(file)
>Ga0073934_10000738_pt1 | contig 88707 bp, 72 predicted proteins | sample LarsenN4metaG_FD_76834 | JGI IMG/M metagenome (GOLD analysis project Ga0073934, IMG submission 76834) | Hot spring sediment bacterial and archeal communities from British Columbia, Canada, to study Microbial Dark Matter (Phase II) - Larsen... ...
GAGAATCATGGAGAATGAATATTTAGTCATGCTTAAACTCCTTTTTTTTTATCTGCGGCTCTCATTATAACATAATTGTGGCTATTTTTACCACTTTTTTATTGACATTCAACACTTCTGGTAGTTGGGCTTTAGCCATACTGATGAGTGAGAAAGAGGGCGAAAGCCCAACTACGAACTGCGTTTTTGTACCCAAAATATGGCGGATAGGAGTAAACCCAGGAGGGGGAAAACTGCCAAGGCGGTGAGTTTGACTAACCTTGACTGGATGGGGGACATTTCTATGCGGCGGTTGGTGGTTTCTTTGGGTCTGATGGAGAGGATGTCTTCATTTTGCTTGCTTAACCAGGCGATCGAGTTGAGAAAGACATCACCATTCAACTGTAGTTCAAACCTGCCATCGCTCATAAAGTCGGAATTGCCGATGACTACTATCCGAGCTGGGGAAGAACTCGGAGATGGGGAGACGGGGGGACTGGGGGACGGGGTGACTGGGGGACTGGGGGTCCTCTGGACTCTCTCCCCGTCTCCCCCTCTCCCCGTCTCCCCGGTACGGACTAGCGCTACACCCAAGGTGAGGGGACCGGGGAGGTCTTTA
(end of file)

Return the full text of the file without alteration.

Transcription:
>Ga0073934_10000738_pt1 | contig 88707 bp, 72 predicted proteins | sample LarsenN4metaG_FD_76834 | JGI IMG/M metagenome (GOLD analysis project Ga0073934, IMG submission 76834) | Hot spring sediment bacterial and archeal communities from British Columbia, Canada, to study Microbial Dark Matter (Phase II) - Larsen... ...
GAGAATCATGGAGAATGAATATTTAGTCATGCTTAAACTCCTTTTTTTTTATCTGCGGCTCTCATTATAACATAATTGTGGCTATTTTTACCACTTTTTTATTGACATTCAACACTTCTGGTAGTTGGGCTTTAGCCATACTGATGAGTGAGAAAGAGGGCGAAAGCCCAACTACGAACTGCGTTTTTGTACCCAAAATATGGCGGATAGGAGTAAACCCAGGAGGGGGAAAACTGCCAAGGCGGTGAGTTTGACTAACCTTGACTGGATGGGGGACATTTCTATGCGGCGGTTGGTGGTTTCTTTGGGTCTGATGGAGAGGATGTCTTCATTTTGCTTGCTTAACCAGGCGATCGAGTTGAGAAAGACATCACCATTCAACTGTAGTTCAAACCTGCCATCGCTCATAAAGTCGGAATTGCCGATGACTACTATCCGAGCTGGGGAAGAACTCGGAGATGGGGAGACGGGGGGACTGGGGGACGGGGTGACTGGGGGACTGGGGGTCCTCTGGACTCTCTCCCCGTCTCCCCCTCTCCCCGTCTCCCCGGTACGGACTAGCGCTACACCCAAGGTGAGGGGACCGGGGAGGTCTTTA